Moreover, the capabilities of metals manufacturing processes have improved in recent years. Powder metal processing can, for example, allow the manufacture of composite geared parts as one piece, where previously each gear had to be formed separately. New casting techniques allow the design of thinner sections and parts with more features than previously possible.

Metal injection molding allows the manufacture of intricate shapes similar to those that can be molded in plastic. For example, United States Surgical Corporation uses metal injection molding in materials such as titanium and stainless steel to manufacture small parts for surgical devices. The alternatives for creating those parts might be forging or investment casting, but metal injection molding is the most economical for the production volumes required.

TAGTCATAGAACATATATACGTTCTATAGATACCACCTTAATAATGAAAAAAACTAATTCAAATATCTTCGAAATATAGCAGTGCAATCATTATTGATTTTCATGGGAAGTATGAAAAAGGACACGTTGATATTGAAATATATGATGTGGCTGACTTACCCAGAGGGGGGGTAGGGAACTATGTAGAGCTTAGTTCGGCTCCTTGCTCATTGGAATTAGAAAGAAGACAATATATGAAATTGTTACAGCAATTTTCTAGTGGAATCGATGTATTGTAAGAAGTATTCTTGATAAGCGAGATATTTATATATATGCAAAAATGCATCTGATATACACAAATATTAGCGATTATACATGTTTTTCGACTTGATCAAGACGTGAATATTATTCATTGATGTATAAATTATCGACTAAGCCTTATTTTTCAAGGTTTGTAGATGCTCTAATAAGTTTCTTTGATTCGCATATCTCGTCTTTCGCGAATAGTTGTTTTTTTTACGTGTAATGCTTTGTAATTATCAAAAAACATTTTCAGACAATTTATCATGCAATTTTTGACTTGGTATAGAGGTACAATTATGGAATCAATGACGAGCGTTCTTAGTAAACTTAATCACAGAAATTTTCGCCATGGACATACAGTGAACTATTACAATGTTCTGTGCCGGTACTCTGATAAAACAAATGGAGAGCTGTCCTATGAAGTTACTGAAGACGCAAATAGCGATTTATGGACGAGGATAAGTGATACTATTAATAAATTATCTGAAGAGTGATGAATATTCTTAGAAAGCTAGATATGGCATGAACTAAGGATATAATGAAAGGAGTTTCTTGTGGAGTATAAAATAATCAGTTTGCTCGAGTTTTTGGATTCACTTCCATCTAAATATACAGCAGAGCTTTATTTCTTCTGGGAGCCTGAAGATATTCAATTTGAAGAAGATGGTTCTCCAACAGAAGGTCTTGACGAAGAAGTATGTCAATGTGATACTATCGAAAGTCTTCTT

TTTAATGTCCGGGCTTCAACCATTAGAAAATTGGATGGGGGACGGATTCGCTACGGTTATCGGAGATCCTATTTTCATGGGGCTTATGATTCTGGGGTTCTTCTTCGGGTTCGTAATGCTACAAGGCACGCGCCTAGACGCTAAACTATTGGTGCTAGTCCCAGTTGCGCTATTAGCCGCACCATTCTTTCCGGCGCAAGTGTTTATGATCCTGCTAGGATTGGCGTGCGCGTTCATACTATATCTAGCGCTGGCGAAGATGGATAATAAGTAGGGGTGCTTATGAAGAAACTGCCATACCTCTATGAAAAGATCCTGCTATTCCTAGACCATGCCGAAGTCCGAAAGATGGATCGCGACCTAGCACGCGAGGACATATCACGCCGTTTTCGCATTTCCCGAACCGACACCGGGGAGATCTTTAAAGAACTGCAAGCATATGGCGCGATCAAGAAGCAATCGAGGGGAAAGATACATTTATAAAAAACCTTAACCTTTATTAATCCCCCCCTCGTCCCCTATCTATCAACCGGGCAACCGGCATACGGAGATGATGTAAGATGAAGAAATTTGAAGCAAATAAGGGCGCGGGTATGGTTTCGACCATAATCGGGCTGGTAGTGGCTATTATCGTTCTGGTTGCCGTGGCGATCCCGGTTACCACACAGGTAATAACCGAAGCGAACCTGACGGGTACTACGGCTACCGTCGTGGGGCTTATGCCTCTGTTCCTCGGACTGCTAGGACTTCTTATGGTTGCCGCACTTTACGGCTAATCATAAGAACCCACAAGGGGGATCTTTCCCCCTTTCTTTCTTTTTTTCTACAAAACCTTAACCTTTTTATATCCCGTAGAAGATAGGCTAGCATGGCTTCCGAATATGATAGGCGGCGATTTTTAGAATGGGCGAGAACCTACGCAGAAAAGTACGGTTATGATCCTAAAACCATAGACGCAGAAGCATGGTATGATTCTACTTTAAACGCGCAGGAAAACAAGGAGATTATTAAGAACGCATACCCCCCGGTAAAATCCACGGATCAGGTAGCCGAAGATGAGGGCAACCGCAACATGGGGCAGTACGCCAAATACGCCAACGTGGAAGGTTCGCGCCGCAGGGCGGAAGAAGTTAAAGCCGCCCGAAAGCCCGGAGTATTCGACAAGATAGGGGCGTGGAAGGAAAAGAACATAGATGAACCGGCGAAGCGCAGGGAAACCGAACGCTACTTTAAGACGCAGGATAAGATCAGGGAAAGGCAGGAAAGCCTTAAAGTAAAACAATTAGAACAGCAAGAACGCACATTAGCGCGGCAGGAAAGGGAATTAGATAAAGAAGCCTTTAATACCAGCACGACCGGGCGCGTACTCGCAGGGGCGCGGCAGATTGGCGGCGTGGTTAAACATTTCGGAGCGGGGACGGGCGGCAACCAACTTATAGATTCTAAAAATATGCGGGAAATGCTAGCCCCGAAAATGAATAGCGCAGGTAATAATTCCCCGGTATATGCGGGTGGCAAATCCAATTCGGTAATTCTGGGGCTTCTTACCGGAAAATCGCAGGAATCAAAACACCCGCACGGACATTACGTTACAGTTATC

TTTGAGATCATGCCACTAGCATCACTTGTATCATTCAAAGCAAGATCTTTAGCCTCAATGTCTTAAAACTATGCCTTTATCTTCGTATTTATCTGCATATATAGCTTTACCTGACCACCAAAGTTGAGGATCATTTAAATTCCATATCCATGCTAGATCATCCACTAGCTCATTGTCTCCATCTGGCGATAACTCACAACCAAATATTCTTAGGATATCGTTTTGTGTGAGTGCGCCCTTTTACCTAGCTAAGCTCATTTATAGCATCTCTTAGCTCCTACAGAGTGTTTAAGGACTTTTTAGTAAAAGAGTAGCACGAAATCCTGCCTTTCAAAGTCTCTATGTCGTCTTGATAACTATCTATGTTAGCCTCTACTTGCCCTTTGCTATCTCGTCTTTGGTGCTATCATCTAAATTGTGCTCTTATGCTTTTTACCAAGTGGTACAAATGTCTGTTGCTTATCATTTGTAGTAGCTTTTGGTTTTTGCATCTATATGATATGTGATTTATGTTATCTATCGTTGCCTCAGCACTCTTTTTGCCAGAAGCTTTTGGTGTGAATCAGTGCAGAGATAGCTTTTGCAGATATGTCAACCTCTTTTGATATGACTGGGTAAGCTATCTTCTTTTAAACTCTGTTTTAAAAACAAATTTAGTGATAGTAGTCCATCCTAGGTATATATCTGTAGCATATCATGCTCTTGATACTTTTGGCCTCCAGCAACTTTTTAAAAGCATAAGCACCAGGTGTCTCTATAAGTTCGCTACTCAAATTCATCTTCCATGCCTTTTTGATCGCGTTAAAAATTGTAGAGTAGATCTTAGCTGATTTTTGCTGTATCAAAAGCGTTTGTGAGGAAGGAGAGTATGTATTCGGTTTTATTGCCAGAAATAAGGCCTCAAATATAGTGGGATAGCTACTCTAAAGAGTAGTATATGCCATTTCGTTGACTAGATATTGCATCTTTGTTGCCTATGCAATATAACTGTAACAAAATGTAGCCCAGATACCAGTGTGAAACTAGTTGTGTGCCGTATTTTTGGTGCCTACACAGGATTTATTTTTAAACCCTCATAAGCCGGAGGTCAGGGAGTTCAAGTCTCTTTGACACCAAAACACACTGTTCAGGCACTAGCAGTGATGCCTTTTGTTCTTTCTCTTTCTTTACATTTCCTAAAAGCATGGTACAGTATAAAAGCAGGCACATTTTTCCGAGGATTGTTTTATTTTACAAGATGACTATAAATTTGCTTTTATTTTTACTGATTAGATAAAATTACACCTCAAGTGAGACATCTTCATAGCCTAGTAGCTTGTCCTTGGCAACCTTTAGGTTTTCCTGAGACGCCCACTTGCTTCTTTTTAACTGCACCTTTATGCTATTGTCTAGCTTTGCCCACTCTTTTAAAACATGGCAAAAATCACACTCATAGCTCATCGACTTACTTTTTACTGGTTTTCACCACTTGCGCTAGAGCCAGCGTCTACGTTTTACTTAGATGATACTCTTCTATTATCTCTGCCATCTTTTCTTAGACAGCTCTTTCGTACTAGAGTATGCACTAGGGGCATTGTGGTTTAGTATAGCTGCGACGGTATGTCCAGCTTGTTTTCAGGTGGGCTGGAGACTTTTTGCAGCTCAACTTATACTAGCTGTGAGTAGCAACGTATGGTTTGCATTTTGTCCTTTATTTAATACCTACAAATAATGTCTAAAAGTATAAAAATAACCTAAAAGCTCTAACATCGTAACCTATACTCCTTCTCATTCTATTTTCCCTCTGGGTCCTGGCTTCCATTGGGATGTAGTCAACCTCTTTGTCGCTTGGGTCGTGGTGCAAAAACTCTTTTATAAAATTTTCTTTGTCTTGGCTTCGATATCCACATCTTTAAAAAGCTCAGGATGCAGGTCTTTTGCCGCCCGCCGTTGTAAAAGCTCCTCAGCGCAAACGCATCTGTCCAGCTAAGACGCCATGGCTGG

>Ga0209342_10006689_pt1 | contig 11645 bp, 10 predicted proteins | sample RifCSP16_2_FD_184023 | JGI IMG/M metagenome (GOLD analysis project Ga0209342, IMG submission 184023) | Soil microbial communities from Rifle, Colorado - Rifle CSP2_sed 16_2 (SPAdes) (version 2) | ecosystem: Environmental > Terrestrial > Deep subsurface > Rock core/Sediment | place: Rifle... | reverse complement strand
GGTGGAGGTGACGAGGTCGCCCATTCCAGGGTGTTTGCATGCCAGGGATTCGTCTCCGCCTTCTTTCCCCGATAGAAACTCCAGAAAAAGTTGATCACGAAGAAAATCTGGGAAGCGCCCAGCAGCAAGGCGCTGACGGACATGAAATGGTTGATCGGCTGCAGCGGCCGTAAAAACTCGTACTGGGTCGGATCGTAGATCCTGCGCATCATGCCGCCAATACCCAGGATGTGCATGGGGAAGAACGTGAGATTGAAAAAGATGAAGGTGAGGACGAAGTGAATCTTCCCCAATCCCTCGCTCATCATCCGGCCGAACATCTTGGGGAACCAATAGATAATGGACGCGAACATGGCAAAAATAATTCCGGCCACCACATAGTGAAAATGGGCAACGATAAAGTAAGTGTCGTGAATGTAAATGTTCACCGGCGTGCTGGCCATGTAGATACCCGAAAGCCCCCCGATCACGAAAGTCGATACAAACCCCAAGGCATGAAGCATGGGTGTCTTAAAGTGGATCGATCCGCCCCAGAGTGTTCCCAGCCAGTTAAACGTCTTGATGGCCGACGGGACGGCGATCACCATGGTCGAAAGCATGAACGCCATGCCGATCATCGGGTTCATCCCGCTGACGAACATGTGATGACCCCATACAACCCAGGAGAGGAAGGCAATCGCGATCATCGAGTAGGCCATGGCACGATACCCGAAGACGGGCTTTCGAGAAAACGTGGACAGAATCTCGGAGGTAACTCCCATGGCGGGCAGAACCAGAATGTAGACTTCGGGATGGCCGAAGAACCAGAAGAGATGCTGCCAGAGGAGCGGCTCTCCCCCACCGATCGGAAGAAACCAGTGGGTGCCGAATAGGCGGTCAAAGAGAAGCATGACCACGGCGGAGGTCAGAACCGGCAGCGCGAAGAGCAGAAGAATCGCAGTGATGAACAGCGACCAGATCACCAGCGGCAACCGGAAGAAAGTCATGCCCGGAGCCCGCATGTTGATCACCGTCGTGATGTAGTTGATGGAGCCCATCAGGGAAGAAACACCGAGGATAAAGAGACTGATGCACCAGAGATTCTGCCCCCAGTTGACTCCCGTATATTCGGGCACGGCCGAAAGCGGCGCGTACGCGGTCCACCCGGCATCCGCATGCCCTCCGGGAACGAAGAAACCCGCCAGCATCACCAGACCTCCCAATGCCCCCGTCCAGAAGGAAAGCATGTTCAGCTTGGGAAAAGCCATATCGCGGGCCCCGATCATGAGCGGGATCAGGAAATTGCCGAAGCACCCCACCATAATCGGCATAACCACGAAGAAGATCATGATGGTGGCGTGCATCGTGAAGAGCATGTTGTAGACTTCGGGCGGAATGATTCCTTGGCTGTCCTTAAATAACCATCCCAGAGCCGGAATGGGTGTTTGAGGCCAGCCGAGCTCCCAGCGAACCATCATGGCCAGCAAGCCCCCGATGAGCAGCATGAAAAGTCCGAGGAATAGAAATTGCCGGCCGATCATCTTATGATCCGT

A stacked bar chart from DFM Concurrent Costing shows total part cost for different processes for a life volume of 100,000 and a batch size of 10,000 for a small brass connecting rod. The most expensive process is investment casting and the least expensive is powder metal.

Even time-tested metal processing techniques have been improved in order to promote parts integration and reduce assembly costs. For instance, investment casting, an established process in ancient Egypt, now uses centrifugal force and vacuum casting to readily create small parts with intricate details. American Industrial Castings manufactures very intricate, small investment-cast parts that can replace multi-part assemblies with single net-shape cast components at substantial savings in time and cost. The castings are able to produce a similar range of detail as one would find in injection molding.